Krakow is warrened with lively cellar spaces. One charming nightclub maze, Lodz Kaliska, branches under barrel-vault ceilings just beyond the Rynek, while raucous beer dens draw weekend crowds and soused Brits. The bar-cabaret Pod Baranami, at one Rynek corner, is a storied site. There, in December, a group enjoying late vodkas included Ruthi Osterman, a young theater director from Tel Aviv, just back from the city of Lodz where she’s developing a site-specific project about her grandmother in the huge, wartime Lodz Ghetto. Krakow, unlike Polish centers including Warsaw and Wroclaw, survived brutal German occupation during the Second World War without being bombed to rubble.
The permanent exhibition at Oskar Schindler’s Enamel Factory opened last year as a branch of the Historical Museum of Krakow, and intricately documents those occupation years. Located across the Postancow Slaskich Bridge from the former Jewish district of Kazimierz, the intensive curating is painstaking and revealing. In a metal chamber in Schindler’s office, the names of some 1,100 Jews who survived as his workers bear witness. Somber galleries recall the Krakow Ghetto; another covers the Plaszow work camp, established atop ancient Jewish cemeteries and commanded by Amon Goeth, an infamous figure during years in which Germans killed nearly as many Polish Catholics as they did Polish Jews. Chipped metal signs for Adolf Hitler Platz had replaced those around the Rynek. The organization of the Polish Underground State shows hierarchies with which Poles endured the occupation, from secret schooling to clandestine theater by directors including Tadeusz Kantor. A plaque discusses Karol Wojtyla, who’d become Bishop of Krakow then soon-to-be St. Pope John Paul II and who had labored in the Zakrzowek quarry.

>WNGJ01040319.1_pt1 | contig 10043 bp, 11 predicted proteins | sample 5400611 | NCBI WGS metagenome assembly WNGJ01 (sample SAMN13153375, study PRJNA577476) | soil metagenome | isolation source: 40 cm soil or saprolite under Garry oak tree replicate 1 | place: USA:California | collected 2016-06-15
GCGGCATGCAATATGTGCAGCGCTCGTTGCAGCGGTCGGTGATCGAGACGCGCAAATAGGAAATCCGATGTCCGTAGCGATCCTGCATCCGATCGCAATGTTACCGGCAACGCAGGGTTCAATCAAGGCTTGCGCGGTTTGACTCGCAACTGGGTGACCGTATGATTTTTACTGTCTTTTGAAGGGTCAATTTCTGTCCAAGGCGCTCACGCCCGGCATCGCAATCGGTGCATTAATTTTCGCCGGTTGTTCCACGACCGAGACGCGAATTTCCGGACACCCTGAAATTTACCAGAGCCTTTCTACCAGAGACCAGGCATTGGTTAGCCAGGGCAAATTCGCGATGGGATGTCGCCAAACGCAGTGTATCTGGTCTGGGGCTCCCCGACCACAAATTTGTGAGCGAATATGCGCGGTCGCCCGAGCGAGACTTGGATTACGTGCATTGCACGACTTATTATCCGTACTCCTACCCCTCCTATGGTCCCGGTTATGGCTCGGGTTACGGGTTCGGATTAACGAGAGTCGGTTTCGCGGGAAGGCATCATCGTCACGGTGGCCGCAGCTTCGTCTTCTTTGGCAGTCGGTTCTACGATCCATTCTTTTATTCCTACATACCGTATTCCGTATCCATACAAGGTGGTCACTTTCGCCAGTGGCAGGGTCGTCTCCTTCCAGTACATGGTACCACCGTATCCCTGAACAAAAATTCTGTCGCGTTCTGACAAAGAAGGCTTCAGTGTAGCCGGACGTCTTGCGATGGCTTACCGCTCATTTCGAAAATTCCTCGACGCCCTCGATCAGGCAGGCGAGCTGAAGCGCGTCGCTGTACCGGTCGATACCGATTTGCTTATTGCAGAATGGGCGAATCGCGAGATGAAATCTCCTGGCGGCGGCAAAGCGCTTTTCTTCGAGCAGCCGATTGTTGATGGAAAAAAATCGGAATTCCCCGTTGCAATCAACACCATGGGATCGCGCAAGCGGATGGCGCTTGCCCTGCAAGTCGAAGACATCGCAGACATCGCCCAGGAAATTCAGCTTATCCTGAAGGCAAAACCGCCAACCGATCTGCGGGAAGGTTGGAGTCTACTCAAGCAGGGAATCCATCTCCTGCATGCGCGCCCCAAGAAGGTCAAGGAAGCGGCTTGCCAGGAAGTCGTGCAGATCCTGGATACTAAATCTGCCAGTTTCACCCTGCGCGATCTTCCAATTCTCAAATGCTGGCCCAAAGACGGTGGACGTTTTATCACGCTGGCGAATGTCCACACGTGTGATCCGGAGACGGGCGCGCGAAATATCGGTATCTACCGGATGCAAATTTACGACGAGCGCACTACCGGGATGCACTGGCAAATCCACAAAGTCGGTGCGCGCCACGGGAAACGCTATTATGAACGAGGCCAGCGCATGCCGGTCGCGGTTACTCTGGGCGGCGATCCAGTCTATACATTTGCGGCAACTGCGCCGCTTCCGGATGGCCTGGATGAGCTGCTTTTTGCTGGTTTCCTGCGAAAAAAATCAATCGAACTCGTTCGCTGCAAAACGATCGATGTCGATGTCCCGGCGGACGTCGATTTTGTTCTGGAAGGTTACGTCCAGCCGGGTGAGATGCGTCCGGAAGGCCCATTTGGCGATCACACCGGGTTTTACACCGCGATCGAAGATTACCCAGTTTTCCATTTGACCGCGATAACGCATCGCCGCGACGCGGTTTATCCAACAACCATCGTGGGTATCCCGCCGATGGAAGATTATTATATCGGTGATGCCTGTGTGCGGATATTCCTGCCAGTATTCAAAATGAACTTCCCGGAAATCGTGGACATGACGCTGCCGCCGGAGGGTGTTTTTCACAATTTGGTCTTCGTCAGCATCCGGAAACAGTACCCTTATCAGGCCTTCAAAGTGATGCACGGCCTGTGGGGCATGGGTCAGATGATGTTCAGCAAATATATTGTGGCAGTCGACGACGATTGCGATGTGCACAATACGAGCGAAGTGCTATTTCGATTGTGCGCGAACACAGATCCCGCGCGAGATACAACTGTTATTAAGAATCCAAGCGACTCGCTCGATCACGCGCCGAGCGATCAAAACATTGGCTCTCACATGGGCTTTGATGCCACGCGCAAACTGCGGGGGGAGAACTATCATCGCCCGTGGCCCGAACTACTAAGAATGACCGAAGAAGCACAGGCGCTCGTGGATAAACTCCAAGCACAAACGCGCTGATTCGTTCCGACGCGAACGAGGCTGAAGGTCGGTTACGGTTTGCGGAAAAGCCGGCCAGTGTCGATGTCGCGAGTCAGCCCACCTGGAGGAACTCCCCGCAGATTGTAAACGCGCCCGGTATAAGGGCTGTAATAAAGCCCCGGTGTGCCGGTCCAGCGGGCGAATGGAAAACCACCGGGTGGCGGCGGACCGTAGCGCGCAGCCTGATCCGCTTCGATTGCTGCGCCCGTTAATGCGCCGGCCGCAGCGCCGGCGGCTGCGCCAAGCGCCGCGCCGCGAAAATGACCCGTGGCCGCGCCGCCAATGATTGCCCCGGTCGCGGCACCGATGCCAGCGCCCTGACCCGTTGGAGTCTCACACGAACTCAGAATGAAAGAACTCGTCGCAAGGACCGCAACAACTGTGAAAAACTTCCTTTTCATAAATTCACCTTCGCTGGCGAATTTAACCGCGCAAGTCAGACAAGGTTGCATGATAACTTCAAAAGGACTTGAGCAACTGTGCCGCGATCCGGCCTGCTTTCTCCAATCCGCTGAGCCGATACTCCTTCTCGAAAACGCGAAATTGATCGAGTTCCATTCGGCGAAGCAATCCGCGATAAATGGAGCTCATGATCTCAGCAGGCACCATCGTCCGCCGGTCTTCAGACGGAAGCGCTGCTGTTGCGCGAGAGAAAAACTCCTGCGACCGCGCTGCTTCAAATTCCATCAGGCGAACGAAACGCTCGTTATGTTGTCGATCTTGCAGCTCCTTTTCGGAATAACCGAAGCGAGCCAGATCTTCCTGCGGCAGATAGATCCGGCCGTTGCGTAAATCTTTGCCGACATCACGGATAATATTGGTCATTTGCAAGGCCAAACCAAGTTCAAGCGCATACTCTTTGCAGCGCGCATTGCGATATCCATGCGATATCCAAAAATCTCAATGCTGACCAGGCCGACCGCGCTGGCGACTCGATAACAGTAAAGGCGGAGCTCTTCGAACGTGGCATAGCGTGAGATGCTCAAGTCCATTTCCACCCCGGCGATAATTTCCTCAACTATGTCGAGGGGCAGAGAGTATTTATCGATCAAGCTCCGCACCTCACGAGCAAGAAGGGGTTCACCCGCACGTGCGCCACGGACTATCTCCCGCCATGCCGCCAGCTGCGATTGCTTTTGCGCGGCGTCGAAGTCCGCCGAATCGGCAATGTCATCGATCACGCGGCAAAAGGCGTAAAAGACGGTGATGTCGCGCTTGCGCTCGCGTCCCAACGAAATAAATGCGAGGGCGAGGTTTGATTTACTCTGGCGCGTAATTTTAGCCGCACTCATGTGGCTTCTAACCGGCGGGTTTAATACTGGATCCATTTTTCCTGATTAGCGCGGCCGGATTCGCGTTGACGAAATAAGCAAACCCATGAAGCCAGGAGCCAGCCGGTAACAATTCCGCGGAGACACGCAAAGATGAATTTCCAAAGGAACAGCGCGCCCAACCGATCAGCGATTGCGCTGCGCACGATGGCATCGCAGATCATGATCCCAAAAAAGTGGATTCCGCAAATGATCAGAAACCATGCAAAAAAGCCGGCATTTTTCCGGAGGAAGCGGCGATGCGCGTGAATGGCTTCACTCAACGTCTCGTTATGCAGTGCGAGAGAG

As forsythias blossomed last spring, at a business hotel down the Vistula, the window views were to Wawel Castle, on bluffs above the Vistula. The royal site in Poland for centuries, Wawel’s magnificence infuses Hamlet’s late line, when Fortinbras returns “from the Polack wars.” While attending the Misteria Pascalia baroque music festival, I’d stepped into St. Mary’s Cathedral during Easter mass. Days later, the presidential couple and some ninety Polish elites died in the jetliner crash at Smolensk, Russia, en route to a ceremony for Polish officers executed at Katyn in 1940. Poland was stunned, the world mourned in solidarity, then in short order President Kaczynski’s twin and the archbishop of Krakow elected—rather controversially—to inter the couple among royalty and national heroes in Wawel Cathedral’s crypt.
On another visit, I gained a less jaded vision of the future after interviewing the composer Krzysztof Penderecki and receiving an invitation to his country home. At Luslawice, ninety minutes east of Krakow, he gardens more than a thousand rare species of trees on thirty-five hectares. A second hedge maze, out in the New Park, stood at about shin level. Penderecki spoke of its maturing in thirty years; this is a man whose blazing orchestral works were challenging the avant-garde by 1960. At lunch, his spouse spoke of her Beethoven Easter festival, which began in Krakow, with concurrent exhibits of music manuscripts from the Prussian State Library in Berlin. This trove, discovered in Poland in secret storage at the end of the Second World War, included Beethoven’s Ninth Symphony and Mozart’s Magic Flute, and has become a means by which Poland continues to negotiate with Germany for war reparations. To conclude Madame Penderecka’s festival this month, the National Opera in Warsaw will thrum with her spouse’s 1966 choral opus, the astonishing St. Luke Passion. The other evening, New York City Opera director George Steel said he thought frequently about one of Penderecki’s operas playing New York, then said with a clear gaze: “Watch this space.”